3) Getting up and moving around will help you heal faster BUT remember to not overdo it with the heavier things (vacuuming). Don't lift more just because you are feeling good, follow those instructions! I healed the quickest with the 3rd because he was in the NICU so I got up daily to drive and see him.

 

4) Spend special time with the 3 year old; they will be in school before you know it. 

 

Enjoy every moment even though there will be days you will want to cry. It truly flies by! 

 

 

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I gave my 2.5 year old oldest son a tiny little baby doll so he would have a baby, too.  He loved that little doll and named him Sharkie.  It was really small--about as big as my hand.  Then, if I was doing something with the live baby, I could say things like, "oh babies!  We have to take care of our babies!  I'll take care of this guy while you play with Sharkie."   

 

I would talk a lot about how the real baby (not Sharkie!) was OUR baby.  How we would take care of OUR baby. 

 

I don't know if what I did worked or if my oldest was going to love the baby regardless, but my oldest never showed signs of sibling rivalry.  I would be sure to let the oldest hold the baby on his lap when sitting down (while I quietly hovered very close by.)  I would do my very best to include the oldest in anything with the baby and take lots of time to interact with the oldest. 

 

It wasn't, "Mommy can't play with you now because I have to feed the baby."  It was, "Our baby is so hungry!  We have to feed him!  Let's play as soon as our baby is done eating.  You play/watch *fill in the blank* until our baby is done eating."

 

Like other posters, I prepared a ton of food ahead of time in the freezer to pull out and eat.  My dh was home for 2 weeks and I didn't have a C-section, but I didn't feel too overwhelmed when he left for work, but I had longer help and needed less recovery time, so there is that. 

 

I do not have high standards for cleanliness, so letting things go wasn't that big of a deal to me.  Having a bit of mess didn't bother me as much as it does other people  Eventually you'll settle in to whatever standards you can handle and you'll find ways to get things done.

 

For those first few weeks, only do the bare minimum to keep you fed and clothed.  After that, worry about vacuuming and dusting and bathrooms--like 8 weeks later you can dust.  The dust can sit there for 8 weeks.  Ask our dh to wipe down the bathrooms and run a vacuum on the centers of the rooms on the weekends until you're back up to speed in however long it takes (2 months or whatever your recovery is.)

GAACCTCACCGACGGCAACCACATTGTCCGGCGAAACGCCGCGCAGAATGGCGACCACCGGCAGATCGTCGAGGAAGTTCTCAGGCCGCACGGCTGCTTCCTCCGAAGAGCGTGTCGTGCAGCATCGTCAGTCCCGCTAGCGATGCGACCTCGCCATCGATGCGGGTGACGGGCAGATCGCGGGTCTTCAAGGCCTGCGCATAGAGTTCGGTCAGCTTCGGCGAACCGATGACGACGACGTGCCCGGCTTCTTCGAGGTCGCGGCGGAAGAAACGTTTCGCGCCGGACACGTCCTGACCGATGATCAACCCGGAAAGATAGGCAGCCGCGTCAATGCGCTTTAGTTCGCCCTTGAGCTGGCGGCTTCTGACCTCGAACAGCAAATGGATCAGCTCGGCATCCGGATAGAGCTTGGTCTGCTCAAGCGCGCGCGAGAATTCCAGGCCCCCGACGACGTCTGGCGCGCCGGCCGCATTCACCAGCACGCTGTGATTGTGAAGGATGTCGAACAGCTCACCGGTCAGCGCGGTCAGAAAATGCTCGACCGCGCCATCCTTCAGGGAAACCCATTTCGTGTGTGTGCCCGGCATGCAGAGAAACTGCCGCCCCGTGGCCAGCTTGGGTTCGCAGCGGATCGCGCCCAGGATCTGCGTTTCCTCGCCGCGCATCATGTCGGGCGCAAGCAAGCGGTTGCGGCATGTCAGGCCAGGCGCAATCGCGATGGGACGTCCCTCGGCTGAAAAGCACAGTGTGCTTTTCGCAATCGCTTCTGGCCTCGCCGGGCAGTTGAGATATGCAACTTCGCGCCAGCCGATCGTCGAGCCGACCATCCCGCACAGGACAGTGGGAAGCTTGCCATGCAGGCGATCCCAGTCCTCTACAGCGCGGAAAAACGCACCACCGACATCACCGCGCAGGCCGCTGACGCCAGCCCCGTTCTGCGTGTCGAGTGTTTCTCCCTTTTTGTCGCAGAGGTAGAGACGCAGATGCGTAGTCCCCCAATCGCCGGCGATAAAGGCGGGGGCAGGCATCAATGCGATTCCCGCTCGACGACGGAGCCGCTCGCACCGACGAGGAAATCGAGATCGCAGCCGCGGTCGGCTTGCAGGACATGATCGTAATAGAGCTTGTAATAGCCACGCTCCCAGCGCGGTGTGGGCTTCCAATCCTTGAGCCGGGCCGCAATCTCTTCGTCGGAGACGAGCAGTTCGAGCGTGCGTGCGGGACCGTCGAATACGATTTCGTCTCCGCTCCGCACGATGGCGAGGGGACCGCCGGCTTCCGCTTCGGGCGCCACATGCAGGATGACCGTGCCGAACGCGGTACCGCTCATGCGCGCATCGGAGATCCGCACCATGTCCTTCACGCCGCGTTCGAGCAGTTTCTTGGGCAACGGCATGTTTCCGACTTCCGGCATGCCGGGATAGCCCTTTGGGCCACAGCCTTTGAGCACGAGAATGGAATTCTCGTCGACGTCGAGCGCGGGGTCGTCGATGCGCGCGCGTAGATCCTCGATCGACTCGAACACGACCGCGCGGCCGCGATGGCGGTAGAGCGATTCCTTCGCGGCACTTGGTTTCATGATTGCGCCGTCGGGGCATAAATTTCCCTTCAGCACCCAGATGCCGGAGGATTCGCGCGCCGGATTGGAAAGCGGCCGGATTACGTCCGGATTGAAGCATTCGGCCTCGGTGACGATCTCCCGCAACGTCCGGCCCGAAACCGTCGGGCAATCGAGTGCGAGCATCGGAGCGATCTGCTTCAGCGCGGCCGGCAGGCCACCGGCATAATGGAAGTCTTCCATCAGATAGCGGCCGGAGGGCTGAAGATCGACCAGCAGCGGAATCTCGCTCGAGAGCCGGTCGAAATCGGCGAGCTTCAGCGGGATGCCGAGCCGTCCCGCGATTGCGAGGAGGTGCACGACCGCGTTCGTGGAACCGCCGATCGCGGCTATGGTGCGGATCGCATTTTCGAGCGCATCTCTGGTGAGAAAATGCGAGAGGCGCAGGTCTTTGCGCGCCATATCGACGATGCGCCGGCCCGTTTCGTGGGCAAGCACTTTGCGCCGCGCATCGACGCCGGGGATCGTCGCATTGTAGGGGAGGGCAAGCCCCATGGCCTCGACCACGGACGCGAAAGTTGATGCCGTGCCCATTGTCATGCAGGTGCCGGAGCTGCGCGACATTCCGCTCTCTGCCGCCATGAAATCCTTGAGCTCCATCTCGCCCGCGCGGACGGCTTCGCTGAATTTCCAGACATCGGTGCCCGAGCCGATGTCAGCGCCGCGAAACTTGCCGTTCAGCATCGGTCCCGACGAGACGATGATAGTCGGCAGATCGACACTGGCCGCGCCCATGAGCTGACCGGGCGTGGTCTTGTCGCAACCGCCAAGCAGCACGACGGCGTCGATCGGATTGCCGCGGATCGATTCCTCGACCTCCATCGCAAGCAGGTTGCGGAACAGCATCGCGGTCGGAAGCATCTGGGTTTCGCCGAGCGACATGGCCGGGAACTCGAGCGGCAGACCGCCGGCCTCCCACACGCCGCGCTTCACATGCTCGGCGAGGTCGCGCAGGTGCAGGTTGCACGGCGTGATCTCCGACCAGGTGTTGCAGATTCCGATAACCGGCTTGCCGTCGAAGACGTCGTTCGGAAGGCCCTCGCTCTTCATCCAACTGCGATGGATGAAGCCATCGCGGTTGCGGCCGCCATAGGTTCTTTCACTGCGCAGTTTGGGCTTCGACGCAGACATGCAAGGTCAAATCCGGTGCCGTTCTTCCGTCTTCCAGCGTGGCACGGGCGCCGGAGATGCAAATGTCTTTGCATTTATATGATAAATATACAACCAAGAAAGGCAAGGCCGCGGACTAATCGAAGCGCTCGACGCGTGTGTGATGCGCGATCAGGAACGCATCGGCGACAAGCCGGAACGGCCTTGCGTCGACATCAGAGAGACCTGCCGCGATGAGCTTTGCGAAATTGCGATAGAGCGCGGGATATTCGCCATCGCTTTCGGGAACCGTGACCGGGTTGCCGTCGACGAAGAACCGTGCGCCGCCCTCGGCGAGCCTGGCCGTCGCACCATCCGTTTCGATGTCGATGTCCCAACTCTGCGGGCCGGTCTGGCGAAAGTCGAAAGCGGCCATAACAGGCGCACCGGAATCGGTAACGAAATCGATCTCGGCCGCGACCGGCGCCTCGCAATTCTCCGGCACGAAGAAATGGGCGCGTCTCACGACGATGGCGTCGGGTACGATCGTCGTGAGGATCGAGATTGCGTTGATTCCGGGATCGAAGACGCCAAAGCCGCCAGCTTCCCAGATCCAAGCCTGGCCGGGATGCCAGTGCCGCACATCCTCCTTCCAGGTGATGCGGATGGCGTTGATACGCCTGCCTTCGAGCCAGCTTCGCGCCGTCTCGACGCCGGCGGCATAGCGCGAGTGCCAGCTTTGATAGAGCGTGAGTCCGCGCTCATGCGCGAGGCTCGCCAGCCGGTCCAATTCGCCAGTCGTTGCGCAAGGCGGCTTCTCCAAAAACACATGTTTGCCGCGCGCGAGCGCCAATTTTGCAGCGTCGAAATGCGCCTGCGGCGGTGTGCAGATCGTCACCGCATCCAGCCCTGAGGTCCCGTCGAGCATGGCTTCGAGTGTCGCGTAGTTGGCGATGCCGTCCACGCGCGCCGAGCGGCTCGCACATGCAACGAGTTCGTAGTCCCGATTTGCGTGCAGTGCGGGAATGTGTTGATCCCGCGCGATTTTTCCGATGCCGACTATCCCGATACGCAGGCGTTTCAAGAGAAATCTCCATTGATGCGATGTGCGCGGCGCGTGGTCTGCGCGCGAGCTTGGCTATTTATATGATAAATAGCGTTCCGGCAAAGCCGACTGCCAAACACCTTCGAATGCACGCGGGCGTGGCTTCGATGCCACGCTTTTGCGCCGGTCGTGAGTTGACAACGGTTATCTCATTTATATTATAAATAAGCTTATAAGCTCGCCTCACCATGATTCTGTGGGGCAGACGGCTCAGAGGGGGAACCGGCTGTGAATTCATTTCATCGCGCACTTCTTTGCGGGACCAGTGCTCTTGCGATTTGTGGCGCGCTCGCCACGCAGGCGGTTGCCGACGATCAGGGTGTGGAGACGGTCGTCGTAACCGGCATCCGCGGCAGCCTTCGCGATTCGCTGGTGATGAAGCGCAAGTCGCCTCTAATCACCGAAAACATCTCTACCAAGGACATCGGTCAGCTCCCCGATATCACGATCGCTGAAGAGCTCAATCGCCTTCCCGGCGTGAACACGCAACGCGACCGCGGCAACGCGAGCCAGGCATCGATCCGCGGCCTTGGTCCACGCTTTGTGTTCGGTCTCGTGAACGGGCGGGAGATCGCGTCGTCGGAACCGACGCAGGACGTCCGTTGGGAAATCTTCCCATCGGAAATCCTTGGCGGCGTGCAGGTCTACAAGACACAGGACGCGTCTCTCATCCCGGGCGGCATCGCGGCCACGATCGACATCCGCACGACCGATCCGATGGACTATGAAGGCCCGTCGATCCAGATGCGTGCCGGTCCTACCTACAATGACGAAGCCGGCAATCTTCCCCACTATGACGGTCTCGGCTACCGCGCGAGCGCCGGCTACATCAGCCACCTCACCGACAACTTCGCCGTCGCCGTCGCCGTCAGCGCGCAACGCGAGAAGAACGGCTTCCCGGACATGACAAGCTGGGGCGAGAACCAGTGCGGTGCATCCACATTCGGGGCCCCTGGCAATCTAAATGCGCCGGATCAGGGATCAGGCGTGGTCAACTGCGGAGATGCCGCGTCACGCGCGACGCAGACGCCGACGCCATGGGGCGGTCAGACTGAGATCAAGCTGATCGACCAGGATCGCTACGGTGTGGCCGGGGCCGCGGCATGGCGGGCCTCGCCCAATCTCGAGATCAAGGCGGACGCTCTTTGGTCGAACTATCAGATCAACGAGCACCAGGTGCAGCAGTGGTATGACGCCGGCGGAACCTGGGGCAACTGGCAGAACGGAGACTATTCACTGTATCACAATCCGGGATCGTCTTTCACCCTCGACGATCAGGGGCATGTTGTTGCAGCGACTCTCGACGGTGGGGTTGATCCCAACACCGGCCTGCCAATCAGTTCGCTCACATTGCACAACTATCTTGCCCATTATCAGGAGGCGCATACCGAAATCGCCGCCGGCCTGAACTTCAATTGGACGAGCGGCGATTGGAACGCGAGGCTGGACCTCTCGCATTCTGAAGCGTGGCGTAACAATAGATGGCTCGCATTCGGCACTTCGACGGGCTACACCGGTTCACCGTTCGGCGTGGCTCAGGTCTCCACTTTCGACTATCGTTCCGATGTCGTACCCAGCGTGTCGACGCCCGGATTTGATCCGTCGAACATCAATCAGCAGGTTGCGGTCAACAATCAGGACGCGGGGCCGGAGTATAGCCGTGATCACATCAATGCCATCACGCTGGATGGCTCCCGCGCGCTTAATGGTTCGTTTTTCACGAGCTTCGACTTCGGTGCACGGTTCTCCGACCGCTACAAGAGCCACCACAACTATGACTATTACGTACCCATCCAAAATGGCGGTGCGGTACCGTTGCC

​Like everyone else said, it's all a bit of a blur.  I was always exhausted.  Nursing was a ton easier the 2nd time around because I knew what I was doing.  I was pretty sad that I couldn't "nap when the baby was sleeping" like with the first, because both kids never napped at the same time.

 

I was happy to stay home, but when it was time to go somewhere, I would start getting ready at least 30 minutes ahead of time.  Expect it to take 30 minutes or more to prepare to actually leave the house.  So if you have to leave at 2:00, start getting ready at 1:30 or earlier.

 

Unless you're really extroverted, expect to stay home for a good 3 or 4 months just getting the things done that you need to get done, like showering and eating and tending to the kids.  That's about all you'll do.

 

I did a chart of how long things took to do: changing a diaper, nursing, bathing and feeding, soothing: and found that it took 8 solid hours of work to tend to the baby every day, only those hours were scattered throughout 24 hours.  So, taking care of the baby was certainly a full time job, plus the toddler had to be tended to for all of his waking minutes.  He was an active little guy and I couldn't leave him alone to play or rest without me being right there the whole time. 

 

Life was just about keeping us all fed and clothed and clean for about half a year.  And that was it.

 

 

 

 

 

 

Edited by Garga
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I found the 2nd to be much easier than the 1st!

 

Mine are two years apart - don't underestimate the helpfulness of any kid old enough to grab diapers and wipes, a water bottle for you from the fridge, 'read' to the baby, and so on. 

 

My second needed less attention from me, because she got attention from the oldest. So, she could be out of my arms longer, with much less fussing. 

 

I would schedule all appointments on Fridays only rather than trying to deal with the bus, at least for a while. 

 

If you are hooked into the local homeschooling community at all, you may be able to find a mother's helper at very low cost to keep the 3-yr-old active and occupied a couple of times a week. 

 

Outside tends to be much better than inside for both babies and toddlers, as far as being content and occupying themselves. We spent tons of time on a blanket in the front yard when we couldn't get to the local park. 

 

 

 

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The best advice I was ever given was to practice making the older child wait so that they won't even unconsciously blame the baby for you not being able to help them right away every time. I don't need to do it now but I did when pregnant with my third. The other two were 18 months and 3 when he was born. Two times a day I laid down and rested. If they asked me to read a book or get a drink or whatever I just said sorry but I couldn't until I was done resting. I may have set a timer but I know I kept it around 20 mins. This taught my kids to wait and not expect immediate gratification. It also taught me how to better prepare for rest time (that would become nursing times). Things like getting out a toy bucket, putting down drinks or locking the gate the kitchen. It also began teaching them self sufficiency and I remember the older one helping the younger one quite a bit since I "couldn't". This was of course praised and encouraged.